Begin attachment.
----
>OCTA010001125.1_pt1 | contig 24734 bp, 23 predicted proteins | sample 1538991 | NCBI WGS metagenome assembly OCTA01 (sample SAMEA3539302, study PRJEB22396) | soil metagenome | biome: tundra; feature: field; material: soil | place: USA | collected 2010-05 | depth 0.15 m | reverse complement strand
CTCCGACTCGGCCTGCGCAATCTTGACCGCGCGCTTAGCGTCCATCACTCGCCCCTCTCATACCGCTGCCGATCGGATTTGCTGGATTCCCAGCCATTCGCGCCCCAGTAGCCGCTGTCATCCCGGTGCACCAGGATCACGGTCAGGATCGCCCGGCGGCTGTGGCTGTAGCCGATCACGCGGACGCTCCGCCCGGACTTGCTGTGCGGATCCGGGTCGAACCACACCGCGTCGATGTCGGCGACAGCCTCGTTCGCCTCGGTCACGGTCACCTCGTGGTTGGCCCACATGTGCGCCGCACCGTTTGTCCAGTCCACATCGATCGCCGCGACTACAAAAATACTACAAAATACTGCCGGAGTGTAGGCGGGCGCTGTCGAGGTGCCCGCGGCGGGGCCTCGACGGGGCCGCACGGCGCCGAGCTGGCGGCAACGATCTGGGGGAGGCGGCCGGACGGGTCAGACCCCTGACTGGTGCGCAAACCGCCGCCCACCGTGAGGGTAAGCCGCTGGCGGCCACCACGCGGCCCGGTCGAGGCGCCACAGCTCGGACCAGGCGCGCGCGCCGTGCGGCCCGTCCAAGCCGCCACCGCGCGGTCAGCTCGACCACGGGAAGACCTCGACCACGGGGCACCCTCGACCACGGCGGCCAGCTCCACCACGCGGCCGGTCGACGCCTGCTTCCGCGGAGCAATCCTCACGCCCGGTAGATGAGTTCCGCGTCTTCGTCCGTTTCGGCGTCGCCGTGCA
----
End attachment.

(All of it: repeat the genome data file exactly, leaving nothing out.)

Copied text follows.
>OCTA010001125.1_pt1 | contig 24734 bp, 23 predicted proteins | sample 1538991 | NCBI WGS metagenome assembly OCTA01 (sample SAMEA3539302, study PRJEB22396) | soil metagenome | biome: tundra; feature: field; material: soil | place: USA | collected 2010-05 | depth 0.15 m | reverse complement strand
CTCCGACTCGGCCTGCGCAATCTTGACCGCGCGCTTAGCGTCCATCACTCGCCCCTCTCATACCGCTGCCGATCGGATTTGCTGGATTCCCAGCCATTCGCGCCCCAGTAGCCGCTGTCATCCCGGTGCACCAGGATCACGGTCAGGATCGCCCGGCGGCTGTGGCTGTAGCCGATCACGCGGACGCTCCGCCCGGACTTGCTGTGCGGATCCGGGTCGAACCACACCGCGTCGATGTCGGCGACAGCCTCGTTCGCCTCGGTCACGGTCACCTCGTGGTTGGCCCACATGTGCGCCGCACCGTTTGTCCAGTCCACATCGATCGCCGCGACTACAAAAATACTACAAAATACTGCCGGAGTGTAGGCGGGCGCTGTCGAGGTGCCCGCGGCGGGGCCTCGACGGGGCCGCACGGCGCCGAGCTGGCGGCAACGATCTGGGGGAGGCGGCCGGACGGGTCAGACCCCTGACTGGTGCGCAAACCGCCGCCCACCGTGAGGGTAAGCCGCTGGCGGCCACCACGCGGCCCGGTCGAGGCGCCACAGCTCGGACCAGGCGCGCGCGCCGTGCGGCCCGTCCAAGCCGCCACCGCGCGGTCAGCTCGACCACGGGAAGACCTCGACCACGGGGCACCCTCGACCACGGCGGCCAGCTCCACCACGCGGCCGGTCGACGCCTGCTTCCGCGGAGCAATCCTCACGCCCGGTAGATGAGTTCCGCGTCTTCGTCCGTTTCGGCGTCGCCGTGCA